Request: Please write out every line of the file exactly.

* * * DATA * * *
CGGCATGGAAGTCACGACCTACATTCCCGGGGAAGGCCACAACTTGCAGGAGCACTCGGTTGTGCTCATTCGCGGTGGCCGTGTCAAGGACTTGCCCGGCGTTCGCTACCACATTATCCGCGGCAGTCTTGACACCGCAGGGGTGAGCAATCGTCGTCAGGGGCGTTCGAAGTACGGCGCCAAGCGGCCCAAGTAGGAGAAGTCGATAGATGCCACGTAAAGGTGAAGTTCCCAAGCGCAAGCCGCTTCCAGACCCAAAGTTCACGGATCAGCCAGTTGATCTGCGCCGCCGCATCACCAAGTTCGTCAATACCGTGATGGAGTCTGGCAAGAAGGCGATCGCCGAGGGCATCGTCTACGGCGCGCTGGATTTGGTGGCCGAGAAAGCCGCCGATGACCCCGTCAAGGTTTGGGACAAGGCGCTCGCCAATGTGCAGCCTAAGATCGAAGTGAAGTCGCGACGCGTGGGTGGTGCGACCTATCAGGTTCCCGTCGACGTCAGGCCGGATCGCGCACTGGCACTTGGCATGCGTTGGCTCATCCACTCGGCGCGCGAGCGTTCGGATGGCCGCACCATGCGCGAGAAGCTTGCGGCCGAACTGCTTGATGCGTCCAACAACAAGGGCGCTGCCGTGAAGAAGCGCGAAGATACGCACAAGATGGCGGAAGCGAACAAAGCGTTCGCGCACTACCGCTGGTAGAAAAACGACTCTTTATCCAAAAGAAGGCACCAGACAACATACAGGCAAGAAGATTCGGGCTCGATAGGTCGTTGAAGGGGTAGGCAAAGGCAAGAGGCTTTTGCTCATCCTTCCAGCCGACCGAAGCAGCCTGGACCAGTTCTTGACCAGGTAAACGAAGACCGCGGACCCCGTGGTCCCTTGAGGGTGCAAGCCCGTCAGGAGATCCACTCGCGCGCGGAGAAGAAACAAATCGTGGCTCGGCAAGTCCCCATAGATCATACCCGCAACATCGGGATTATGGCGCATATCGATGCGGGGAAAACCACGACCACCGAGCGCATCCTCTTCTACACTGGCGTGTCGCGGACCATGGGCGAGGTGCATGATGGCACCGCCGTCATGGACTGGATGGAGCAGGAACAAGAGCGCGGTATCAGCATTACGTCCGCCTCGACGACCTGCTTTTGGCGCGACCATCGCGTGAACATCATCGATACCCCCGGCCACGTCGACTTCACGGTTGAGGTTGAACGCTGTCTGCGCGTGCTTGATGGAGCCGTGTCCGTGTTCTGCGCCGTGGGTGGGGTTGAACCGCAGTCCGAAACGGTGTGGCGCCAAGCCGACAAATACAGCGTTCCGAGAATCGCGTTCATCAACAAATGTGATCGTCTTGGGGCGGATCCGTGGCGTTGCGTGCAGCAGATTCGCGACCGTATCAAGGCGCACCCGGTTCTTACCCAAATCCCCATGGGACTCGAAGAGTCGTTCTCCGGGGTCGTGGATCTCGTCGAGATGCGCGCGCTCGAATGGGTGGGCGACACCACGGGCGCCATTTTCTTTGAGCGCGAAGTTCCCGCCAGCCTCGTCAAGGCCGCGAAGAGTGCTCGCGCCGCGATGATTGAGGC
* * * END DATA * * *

CGGCATGGAAGTCACGACCTACATTCCCGGGGAAGGCCACAACTTGCAGGAGCACTCGGTTGTGCTCATTCGCGGTGGCCGTGTCAAGGACTTGCCCGGCGTTCGCTACCACATTATCCGCGGCAGTCTTGACACCGCAGGGGTGAGCAATCGTCGTCAGGGGCGTTCGAAGTACGGCGCCAAGCGGCCCAAGTAGGAGAAGTCGATAGATGCCACGTAAAGGTGAAGTTCCCAAGCGCAAGCCGCTTCCAGACCCAAAGTTCACGGATCAGCCAGTTGATCTGCGCCGCCGCATCACCAAGTTCGTCAATACCGTGATGGAGTCTGGCAAGAAGGCGATCGCCGAGGGCATCGTCTACGGCGCGCTGGATTTGGTGGCCGAGAAAGCCGCCGATGACCCCGTCAAGGTTTGGGACAAGGCGCTCGCCAATGTGCAGCCTAAGATCGAAGTGAAGTCGCGACGCGTGGGTGGTGCGACCTATCAGGTTCCCGTCGACGTCAGGCCGGATCGCGCACTGGCACTTGGCATGCGTTGGCTCATCCACTCGGCGCGCGAGCGTTCGGATGGCCGCACCATGCGCGAGAAGCTTGCGGCCGAACTGCTTGATGCGTCCAACAACAAGGGCGCTGCCGTGAAGAAGCGCGAAGATACGCACAAGATGGCGGAAGCGAACAAAGCGTTCGCGCACTACCGCTGGTAGAAAAACGACTCTTTATCCAAAAGAAGGCACCAGACAACATACAGGCAAGAAGATTCGGGCTCGATAGGTCGTTGAAGGGGTAGGCAAAGGCAAGAGGCTTTTGCTCATCCTTCCAGCCGACCGAAGCAGCCTGGACCAGTTCTTGACCAGGTAAACGAAGACCGCGGACCCCGTGGTCCCTTGAGGGTGCAAGCCCGTCAGGAGATCCACTCGCGCGCGGAGAAGAAACAAATCGTGGCTCGGCAAGTCCCCATAGATCATACCCGCAACATCGGGATTATGGCGCATATCGATGCGGGGAAAACCACGACCACCGAGCGCATCCTCTTCTACACTGGCGTGTCGCGGACCATGGGCGAGGTGCATGATGGCACCGCCGTCATGGACTGGATGGAGCAGGAACAAGAGCGCGGTATCAGCATTACGTCCGCCTCGACGACCTGCTTTTGGCGCGACCATCGCGTGAACATCATCGATACCCCCGGCCACGTCGACTTCACGGTTGAGGTTGAACGCTGTCTGCGCGTGCTTGATGGAGCCGTGTCCGTGTTCTGCGCCGTGGGTGGGGTTGAACCGCAGTCCGAAACGGTGTGGCGCCAAGCCGACAAATACAGCGTTCCGAGAATCGCGTTCATCAACAAATGTGATCGTCTTGGGGCGGATCCGTGGCGTTGCGTGCAGCAGATTCGCGACCGTATCAAGGCGCACCCGGTTCTTACCCAAATCCCCATGGGACTCGAAGAGTCGTTCTCCGGGGTCGTGGATCTCGTCGAGATGCGCGCGCTCGAATGGGTGGGCGACACCACGGGCGCCATTTTCTTTGAGCGCGAAGTTCCCGCCAGCCTCGTCAAGGCCGCGAAGAGTGCTCGCGCCGCGATGATTGAGGC